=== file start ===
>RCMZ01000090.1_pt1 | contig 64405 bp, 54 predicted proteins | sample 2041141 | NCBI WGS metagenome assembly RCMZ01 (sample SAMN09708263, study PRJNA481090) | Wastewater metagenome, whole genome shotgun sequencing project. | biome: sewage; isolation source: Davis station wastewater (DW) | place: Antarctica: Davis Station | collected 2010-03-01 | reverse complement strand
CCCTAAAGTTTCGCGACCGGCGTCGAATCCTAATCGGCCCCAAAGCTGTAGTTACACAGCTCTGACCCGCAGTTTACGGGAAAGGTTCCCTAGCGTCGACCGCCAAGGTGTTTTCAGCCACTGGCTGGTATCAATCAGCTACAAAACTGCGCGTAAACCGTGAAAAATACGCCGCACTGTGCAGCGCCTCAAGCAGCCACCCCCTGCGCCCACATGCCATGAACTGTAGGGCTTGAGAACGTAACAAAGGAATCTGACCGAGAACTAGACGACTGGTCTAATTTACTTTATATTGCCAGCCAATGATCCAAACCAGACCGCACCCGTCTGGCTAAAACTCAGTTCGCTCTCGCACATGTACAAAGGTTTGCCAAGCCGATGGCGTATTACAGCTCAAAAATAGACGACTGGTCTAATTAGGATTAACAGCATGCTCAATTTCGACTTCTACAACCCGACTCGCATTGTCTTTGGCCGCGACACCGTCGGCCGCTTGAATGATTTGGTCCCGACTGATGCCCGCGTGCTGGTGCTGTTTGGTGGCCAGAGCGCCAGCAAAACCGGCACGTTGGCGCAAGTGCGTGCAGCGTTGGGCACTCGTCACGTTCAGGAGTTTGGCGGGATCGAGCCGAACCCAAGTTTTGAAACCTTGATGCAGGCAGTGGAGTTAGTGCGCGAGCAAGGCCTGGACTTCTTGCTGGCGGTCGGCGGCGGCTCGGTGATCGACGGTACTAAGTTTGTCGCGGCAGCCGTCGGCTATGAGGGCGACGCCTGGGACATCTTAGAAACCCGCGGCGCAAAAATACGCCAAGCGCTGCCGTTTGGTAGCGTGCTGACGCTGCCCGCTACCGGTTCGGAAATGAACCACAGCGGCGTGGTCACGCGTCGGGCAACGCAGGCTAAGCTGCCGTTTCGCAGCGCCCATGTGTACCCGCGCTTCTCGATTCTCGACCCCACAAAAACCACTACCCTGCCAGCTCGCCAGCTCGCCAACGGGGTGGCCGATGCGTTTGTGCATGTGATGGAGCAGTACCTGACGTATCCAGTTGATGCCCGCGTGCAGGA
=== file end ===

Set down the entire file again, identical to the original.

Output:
>RCMZ01000090.1_pt1 | contig 64405 bp, 54 predicted proteins | sample 2041141 | NCBI WGS metagenome assembly RCMZ01 (sample SAMN09708263, study PRJNA481090) | Wastewater metagenome, whole genome shotgun sequencing project. | biome: sewage; isolation source: Davis station wastewater (DW) | place: Antarctica: Davis Station | collected 2010-03-01 | reverse complement strand
CCCTAAAGTTTCGCGACCGGCGTCGAATCCTAATCGGCCCCAAAGCTGTAGTTACACAGCTCTGACCCGCAGTTTACGGGAAAGGTTCCCTAGCGTCGACCGCCAAGGTGTTTTCAGCCACTGGCTGGTATCAATCAGCTACAAAACTGCGCGTAAACCGTGAAAAATACGCCGCACTGTGCAGCGCCTCAAGCAGCCACCCCCTGCGCCCACATGCCATGAACTGTAGGGCTTGAGAACGTAACAAAGGAATCTGACCGAGAACTAGACGACTGGTCTAATTTACTTTATATTGCCAGCCAATGATCCAAACCAGACCGCACCCGTCTGGCTAAAACTCAGTTCGCTCTCGCACATGTACAAAGGTTTGCCAAGCCGATGGCGTATTACAGCTCAAAAATAGACGACTGGTCTAATTAGGATTAACAGCATGCTCAATTTCGACTTCTACAACCCGACTCGCATTGTCTTTGGCCGCGACACCGTCGGCCGCTTGAATGATTTGGTCCCGACTGATGCCCGCGTGCTGGTGCTGTTTGGTGGCCAGAGCGCCAGCAAAACCGGCACGTTGGCGCAAGTGCGTGCAGCGTTGGGCACTCGTCACGTTCAGGAGTTTGGCGGGATCGAGCCGAACCCAAGTTTTGAAACCTTGATGCAGGCAGTGGAGTTAGTGCGCGAGCAAGGCCTGGACTTCTTGCTGGCGGTCGGCGGCGGCTCGGTGATCGACGGTACTAAGTTTGTCGCGGCAGCCGTCGGCTATGAGGGCGACGCCTGGGACATCTTAGAAACCCGCGGCGCAAAAATACGCCAAGCGCTGCCGTTTGGTAGCGTGCTGACGCTGCCCGCTACCGGTTCGGAAATGAACCACAGCGGCGTGGTCACGCGTCGGGCAACGCAGGCTAAGCTGCCGTTTCGCAGCGCCCATGTGTACCCGCGCTTCTCGATTCTCGACCCCACAAAAACCACTACCCTGCCAGCTCGCCAGCTCGCCAACGGGGTGGCCGATGCGTTTGTGCATGTGATGGAGCAGTACCTGACGTATCCAGTTGATGCCCGCGTGCAGGA